Q: I have read that many health problems result from incorrect handling or taking of medications. Could you address the importance of understanding how to use medications? A: I checked with a friend who is a pharmacist to see whether any particular areas could cause potential problems and was surprised at what I learned. Start by making sure your doctors know which other herbs, vitamins, supplements or other medications you are taking. The combination of any of these items with certain prescription drugs may cause unpleasant surprises. If you are taking a prescribed medication and want to start a new herb, vitamin, supplement or medication, check with your doctor first. If a new drug is prescribed, learn everything you can about it. Ask for literature about the drug so you can read about it and have reference material. Know what the drug is meant to do, when you should take it, how you should take it and how long you will have to take it. Ask what you should do if you forget to take a dose. One fairly common slip-up is the failure to check a prescription before leaving the pharmacy or receiving it in the mail. Make sure you have received the correct medicine, the right dose and the correct number of pills. If the prescription is new, review the literature received with it. Become aware of the size, shape and color of the pill and any markings on it. When possible, have all your prescriptions filled through the same pharmacy. The pharmacist then can know all the drugs you take and be on the lookout for potential interactions. Once your prescriptions are home, consider where to store them. Many people keep them in the bathroom medicine chest. Bathrooms tend to have moisture that can deteriorate medications, and the drugs could become less effective or even toxic. Instead, keep them in a moisture-free environment and in a place that children cannot access. If you have a prescription that you take only on occasion, check the expiration date before using. If the drug is out of date, it may be ineffective or toxic. Checking the date on over-the-counter medications is as important as it is for prescribed medications. Last but not least, don’t lend or borrow prescribed medications and never take a drug that is prescribed for someone else. HAPPENINGS Wednesday: Mike Williams of Grey Law will present “Estate Planning and More.” 5:30-6:30 p.m.; Ventura County Law Library, 800 S. Victoria Ave., Ventura. For information, call 642-8982. Thursday: Seminar on Medicare fraud and durable medical equipment changes. 1-2 p.m.; Camarillo Health Care District, Camarillo. For information, call 477-7310. Saturday: “Brain Fitness Program” review. 9-10 a.m.; Westlake Village Civic Center, 31200 E. Oak Crest Drive, Westlake Village. No reservations required. May 1: “Depression Is Not a Normal Part of Aging” presentation Thousand Oaks Council on Aging. 1-3 p.m.; Civic Arts Plaza, 2200 E. Thousand Oaks Blvd., Thousand Oaks. Dr. Lisa Hayden will present information about two new programs dealing with depression. For information, call 381-7362. More …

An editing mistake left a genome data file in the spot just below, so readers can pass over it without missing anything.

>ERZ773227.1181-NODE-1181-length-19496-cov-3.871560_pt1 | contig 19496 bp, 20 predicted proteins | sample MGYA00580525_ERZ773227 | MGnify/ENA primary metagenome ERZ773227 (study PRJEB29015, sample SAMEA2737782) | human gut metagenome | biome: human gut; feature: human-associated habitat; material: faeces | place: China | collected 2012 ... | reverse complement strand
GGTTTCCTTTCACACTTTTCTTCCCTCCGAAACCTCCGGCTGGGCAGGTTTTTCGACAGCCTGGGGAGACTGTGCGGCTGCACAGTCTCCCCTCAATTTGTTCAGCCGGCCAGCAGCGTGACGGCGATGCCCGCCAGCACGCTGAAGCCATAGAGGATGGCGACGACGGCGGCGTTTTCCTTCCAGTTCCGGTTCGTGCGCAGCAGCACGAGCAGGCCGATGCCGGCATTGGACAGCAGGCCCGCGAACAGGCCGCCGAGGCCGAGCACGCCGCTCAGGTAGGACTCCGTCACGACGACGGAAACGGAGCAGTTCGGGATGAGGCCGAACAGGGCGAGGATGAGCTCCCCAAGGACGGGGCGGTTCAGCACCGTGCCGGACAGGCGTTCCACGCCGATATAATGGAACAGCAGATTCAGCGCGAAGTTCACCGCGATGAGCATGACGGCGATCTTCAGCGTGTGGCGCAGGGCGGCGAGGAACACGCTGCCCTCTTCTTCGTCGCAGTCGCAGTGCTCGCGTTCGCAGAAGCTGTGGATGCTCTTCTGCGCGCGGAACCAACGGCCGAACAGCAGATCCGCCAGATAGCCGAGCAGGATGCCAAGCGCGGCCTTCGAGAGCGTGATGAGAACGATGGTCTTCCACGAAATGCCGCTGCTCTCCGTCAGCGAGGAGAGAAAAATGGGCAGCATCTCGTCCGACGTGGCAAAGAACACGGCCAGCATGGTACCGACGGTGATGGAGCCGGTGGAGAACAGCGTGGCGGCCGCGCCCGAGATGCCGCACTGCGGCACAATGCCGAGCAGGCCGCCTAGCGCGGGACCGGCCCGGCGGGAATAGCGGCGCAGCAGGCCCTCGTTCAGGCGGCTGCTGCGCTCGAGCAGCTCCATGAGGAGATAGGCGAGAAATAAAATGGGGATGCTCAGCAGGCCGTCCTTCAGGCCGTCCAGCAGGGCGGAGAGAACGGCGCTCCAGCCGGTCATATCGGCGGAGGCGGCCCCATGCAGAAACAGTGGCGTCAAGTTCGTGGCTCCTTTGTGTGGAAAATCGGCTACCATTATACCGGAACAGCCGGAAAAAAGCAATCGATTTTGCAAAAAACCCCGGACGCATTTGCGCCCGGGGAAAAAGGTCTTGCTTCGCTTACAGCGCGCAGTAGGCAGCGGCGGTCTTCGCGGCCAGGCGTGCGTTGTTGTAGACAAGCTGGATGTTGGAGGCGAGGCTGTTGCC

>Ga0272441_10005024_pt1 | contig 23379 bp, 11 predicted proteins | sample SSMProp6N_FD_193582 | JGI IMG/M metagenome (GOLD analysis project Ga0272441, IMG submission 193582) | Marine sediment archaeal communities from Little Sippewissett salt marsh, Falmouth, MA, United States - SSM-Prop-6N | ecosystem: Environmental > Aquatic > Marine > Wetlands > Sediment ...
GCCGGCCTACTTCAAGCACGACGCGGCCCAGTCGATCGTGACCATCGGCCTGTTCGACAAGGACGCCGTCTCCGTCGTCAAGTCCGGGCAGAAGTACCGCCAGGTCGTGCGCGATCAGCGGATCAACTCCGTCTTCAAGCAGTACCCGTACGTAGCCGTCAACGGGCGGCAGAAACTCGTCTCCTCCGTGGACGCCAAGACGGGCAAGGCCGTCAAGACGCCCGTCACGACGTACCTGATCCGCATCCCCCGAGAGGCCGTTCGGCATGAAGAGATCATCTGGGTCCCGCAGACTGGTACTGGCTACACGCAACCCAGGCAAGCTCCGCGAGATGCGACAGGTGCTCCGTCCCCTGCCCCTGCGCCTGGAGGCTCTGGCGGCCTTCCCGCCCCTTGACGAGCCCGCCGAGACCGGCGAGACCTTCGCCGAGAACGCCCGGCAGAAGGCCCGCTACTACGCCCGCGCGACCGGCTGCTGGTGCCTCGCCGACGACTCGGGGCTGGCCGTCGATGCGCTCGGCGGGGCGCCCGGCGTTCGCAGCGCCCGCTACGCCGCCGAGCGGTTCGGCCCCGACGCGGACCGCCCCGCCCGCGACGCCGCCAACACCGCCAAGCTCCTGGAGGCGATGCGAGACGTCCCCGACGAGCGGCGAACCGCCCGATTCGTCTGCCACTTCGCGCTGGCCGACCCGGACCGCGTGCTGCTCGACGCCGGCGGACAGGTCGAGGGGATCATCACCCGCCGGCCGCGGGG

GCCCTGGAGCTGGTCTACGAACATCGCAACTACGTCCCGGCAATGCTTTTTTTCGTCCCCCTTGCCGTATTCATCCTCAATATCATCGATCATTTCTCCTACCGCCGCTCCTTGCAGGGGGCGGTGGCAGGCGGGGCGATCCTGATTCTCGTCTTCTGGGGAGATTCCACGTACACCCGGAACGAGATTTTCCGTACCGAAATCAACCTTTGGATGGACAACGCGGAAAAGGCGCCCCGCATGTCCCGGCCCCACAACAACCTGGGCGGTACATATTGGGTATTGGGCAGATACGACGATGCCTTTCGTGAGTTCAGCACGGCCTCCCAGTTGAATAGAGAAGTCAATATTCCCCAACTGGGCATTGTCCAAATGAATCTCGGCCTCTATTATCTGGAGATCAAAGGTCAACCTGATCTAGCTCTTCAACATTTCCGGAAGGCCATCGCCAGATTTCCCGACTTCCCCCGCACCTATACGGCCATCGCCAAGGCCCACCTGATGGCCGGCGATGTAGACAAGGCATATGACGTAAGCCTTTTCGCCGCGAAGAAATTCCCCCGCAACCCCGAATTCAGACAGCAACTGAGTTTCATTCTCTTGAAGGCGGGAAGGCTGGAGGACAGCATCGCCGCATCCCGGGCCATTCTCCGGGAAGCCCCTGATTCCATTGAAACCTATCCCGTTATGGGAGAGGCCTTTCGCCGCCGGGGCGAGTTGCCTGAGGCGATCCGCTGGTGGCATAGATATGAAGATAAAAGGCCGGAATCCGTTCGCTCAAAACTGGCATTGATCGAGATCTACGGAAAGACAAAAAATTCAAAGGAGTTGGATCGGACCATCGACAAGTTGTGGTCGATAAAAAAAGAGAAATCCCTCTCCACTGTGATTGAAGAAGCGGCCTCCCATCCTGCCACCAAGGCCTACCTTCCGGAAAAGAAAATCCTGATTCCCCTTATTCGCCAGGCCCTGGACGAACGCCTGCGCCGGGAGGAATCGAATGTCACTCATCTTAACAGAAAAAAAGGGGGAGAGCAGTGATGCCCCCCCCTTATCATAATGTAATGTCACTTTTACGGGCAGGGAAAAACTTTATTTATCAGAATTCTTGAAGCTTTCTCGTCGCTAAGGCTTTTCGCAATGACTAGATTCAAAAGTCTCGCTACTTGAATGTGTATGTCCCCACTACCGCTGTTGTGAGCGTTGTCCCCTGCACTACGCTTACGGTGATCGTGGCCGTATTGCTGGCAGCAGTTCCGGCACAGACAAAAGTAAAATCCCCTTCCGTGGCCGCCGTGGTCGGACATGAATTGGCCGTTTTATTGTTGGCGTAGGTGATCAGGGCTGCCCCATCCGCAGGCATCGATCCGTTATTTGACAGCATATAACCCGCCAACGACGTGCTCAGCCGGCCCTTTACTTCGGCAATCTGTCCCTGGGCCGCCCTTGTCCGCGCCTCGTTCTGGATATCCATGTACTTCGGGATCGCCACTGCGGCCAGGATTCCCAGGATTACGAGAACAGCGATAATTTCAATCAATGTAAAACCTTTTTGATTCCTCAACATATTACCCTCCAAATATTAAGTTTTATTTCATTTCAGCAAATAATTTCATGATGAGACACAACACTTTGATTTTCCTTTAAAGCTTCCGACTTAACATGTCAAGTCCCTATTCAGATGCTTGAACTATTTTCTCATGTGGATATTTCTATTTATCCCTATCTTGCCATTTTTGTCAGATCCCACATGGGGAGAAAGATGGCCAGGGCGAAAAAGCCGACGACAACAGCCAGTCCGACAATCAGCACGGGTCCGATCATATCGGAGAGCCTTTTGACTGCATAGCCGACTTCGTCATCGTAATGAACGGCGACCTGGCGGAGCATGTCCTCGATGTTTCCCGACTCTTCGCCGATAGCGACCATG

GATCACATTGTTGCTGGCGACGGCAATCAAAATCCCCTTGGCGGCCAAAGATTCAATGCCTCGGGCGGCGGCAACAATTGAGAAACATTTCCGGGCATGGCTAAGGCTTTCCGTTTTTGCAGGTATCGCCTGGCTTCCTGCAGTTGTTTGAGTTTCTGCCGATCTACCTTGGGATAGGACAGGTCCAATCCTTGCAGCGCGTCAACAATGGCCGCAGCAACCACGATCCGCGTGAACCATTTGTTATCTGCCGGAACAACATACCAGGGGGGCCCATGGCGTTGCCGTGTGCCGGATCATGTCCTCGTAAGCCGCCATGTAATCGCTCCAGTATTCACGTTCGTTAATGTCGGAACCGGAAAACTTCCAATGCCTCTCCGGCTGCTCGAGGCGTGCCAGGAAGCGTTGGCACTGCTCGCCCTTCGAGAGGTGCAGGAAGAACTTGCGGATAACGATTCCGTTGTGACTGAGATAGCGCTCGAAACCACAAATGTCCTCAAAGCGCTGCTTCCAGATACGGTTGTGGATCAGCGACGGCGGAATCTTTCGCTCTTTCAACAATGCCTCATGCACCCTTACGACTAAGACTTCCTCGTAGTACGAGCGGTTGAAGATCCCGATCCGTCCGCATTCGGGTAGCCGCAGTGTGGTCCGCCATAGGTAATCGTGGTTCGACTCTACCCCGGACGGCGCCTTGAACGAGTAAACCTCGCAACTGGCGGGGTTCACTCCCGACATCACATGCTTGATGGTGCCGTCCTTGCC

Practice caution when taking medications
About the Author: Betty Berry
Betty Berry brings a deep understanding of senior issues to her position as Senior Advocate for Senior Concerns. She has advocated for seniors since 1993. Through the Health Insurance Counseling Advocacy Program, known as HICAP, she is registered with the State of California as an Insurance Counselor, a Long-Term Care Insurance Counselor and a Community Educator. She has served on the Area Agency on Aging’s Advisory Council as a member and Chair, has been a member of the Financial Abuse Strategic Team (FAST) and currently serves on the Conejo Senior Volunteer Program (CSVP) Advisory Board and authors the Senior Advocate column that appears in the Ventura County Star. Betty completed her undergraduate degree at California Lutheran University and earned her Juris Doctorate degree at Ventura College of Law.
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